Crushing demonstrations, killing political opponents, and silencing religious minorities, Iran’s regime has attempted to suck dry the hopes and aspirations Iranians have for a free society. Under such oppression – which outlaws anything not deemed Iranian or Islamic – many Iranians turn to addictions if they cannot find a healing faith to fill the void inside them. Farzad experienced both. From drug abuser to Christ follower, from being healed to being imprisoned and tortured for his faith, Farzad’s astounding testimony encourages us to rejoice in times of both joy and affliction.
Born into a Muslim family, Farzad (not real name) left his home at the age of fifteen after disagreeing with his father for taking a second wife. He began living with his aunt whose husband was an opium addict. “Their son stole opium from them and shared it with me,” Farzad told ICC. “Because of my inner anger and troubles, it was not long until I started smoking it on a normal basis.”
After three years, Farzad was so addicted that he would inject himself 16 to 20 times a day. “I realized that from my neck down there was nowhere to inject myself. No vein was available; I was damaged so badly.” Farzad went to the hospital to ask if they would inject him, but instead they called the police. When the policeman arrived, he refused to take Farzad to the station. “Let the refuse (garbage) collectors take him,” the policeman said. “I don’t want him in my car.”
“After this session at the hospital, I had lost faith in myself,” Farzad said. “I had been reduced to such a state that life wasn’t worth living after that. I decided to kill myself. Why live if I couldn’t live like a human being?”
Late one night, Farzad attempted suicide by overdosing. Halfway through the injections, everything went black. “It was like the electricity went out,” he recalls. Suddenly, Farzad saw a man standing between two bright lights who called him by name, saying, “Listen to me. You are not supposed to die. You are not supposed to just exist. You are supposed to go on living.”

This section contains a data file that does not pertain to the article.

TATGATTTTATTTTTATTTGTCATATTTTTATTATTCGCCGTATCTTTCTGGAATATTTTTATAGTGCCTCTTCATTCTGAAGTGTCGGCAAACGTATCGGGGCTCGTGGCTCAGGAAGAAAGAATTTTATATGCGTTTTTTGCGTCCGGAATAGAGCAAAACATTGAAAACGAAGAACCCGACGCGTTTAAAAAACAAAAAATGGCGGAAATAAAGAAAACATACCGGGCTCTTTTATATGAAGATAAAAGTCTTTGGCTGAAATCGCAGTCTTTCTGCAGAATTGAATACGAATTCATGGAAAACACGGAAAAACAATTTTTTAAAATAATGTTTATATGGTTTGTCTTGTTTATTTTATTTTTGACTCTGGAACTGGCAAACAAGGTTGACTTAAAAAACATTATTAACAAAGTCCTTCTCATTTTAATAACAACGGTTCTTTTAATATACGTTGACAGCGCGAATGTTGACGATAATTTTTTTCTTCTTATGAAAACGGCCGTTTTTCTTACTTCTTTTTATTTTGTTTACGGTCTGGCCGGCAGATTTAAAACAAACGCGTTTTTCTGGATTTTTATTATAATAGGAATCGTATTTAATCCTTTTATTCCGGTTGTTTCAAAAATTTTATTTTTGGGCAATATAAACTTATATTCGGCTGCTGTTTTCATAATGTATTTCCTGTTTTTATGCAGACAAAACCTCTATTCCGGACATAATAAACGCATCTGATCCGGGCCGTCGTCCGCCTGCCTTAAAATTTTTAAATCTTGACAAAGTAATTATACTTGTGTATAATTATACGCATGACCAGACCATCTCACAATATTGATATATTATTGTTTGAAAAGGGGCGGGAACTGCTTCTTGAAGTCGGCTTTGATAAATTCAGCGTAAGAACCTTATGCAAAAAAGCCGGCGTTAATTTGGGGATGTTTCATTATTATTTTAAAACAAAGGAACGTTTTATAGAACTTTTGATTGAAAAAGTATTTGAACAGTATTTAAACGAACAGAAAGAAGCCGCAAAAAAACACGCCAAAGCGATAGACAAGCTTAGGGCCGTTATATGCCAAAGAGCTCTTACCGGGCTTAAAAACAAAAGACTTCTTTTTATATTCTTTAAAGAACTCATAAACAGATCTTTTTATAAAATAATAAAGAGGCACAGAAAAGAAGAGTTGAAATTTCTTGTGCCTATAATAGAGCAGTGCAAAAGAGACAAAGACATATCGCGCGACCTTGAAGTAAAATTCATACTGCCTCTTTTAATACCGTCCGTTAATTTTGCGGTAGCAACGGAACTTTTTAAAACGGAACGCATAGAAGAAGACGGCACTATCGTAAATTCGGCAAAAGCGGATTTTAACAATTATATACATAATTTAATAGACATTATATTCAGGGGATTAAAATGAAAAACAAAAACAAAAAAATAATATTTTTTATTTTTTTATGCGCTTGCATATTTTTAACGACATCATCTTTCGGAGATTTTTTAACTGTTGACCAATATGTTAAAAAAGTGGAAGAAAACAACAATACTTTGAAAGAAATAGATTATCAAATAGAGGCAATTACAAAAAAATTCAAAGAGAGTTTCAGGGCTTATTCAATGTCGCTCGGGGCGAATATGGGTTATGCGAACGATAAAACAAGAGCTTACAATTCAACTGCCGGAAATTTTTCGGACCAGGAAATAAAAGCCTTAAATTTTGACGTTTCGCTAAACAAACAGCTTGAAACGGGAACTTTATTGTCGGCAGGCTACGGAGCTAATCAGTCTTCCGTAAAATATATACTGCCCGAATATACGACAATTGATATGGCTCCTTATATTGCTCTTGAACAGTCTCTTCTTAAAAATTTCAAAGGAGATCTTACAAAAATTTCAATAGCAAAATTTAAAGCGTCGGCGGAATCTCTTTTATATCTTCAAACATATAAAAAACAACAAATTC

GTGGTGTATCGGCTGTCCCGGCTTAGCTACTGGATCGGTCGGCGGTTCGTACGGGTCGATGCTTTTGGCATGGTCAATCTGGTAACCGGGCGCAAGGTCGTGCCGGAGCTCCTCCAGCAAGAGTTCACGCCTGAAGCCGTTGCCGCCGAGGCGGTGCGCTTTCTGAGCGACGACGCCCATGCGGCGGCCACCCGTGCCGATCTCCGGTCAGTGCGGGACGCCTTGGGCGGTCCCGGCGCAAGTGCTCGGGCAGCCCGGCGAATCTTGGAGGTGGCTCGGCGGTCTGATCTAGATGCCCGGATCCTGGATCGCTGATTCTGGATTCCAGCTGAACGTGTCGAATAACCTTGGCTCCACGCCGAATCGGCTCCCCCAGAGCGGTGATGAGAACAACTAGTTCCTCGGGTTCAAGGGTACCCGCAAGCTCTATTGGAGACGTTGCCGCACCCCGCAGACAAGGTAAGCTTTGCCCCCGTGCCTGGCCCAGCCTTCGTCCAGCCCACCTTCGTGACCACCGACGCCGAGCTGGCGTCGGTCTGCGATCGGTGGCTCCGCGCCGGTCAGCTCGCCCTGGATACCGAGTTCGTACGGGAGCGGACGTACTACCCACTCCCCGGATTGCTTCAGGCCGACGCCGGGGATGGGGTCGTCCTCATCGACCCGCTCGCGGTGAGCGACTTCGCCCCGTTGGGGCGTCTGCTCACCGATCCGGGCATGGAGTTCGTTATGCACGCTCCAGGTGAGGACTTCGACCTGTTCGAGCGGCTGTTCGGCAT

“Who are you?” Farzad asked while trembling in fear. The voice replied, “The Father loves you so much that He sent me to save you.” Farzad’s eyes were then opened and he saw his body lying on the kitchen floor as if he was looking at his dead corpse. The syringe had fallen out of his arm and blood was oozing out.
Suddenly, Farzad awoke. He immediately flushed his remaining drugs down the toilet and realized what he needed to do. With a long and difficult road before him, he felt a strength to overcome that was not his own.
One night he relapsed by getting drunk and went to his Armenian friend’s home. His friend asked Farzad why he started drinking so much, trading one addiction for another. The friend went on to tell Farzad about the Bible. When Farzad told him about his dream, he directed him to Colossians 1:15, which says that Jesus is the “image of the invisible God.”
“When I asked my friend about the concept of embracing your enemy, he brought out the passage in the Bible. And, when I talked about sexual desire, he brought out the verse that says if you even look at a woman in a sexual way than you have sinned,” Farzad said. “I was quite impressed. What a fantastic God you have, I told him.
“All the years I had lived with religious convictions that were in opposition to what I was hearing, yet the words I heard from the Bible were touching my heart.”
The Armenian friend said, “Wait. I’ll show you something.” He read from John 3:16 that God loves the world enough to send His Son to save him. “Suddenly, it came to me,” Farzad said. “It was Jesus Christ who came and saved me.” At that moment, Farzad confessed his sins and gave his life to Christ. “It was very emotional,” Farzad said. “My heart was pumping. It was the moment I will never forget.”
Farzad went in for a medical test following his conversion. “The doctor said I had hepatitis C. My liver was 70 % dysfunctional and 96 % of my blood was contaminated. The doctor said it was too late for me. There was nothing I could do,” Farzad explained.
Farzad’s sickness was announced at a church he had begun attending. “The whole church decided to fast and pray for a whole week,” Farzad said while trying to hold back tears. “No one ate anything and they had a 24-hour chain of prayers for me.”
One member had a vision and at the next service he thanked God for giving Farzad his health back. He told Farzad that God had saved him and that he should return to the doctor for a second test. The test results came up negative. “Do you believe in miracles?” the doctor asked Farzad. “Yes, God has performed a second miracle in my life,” Farzad replied. Handing the doctor a Bible, Farzad said, “Read this so that you will know how miracles are performed.”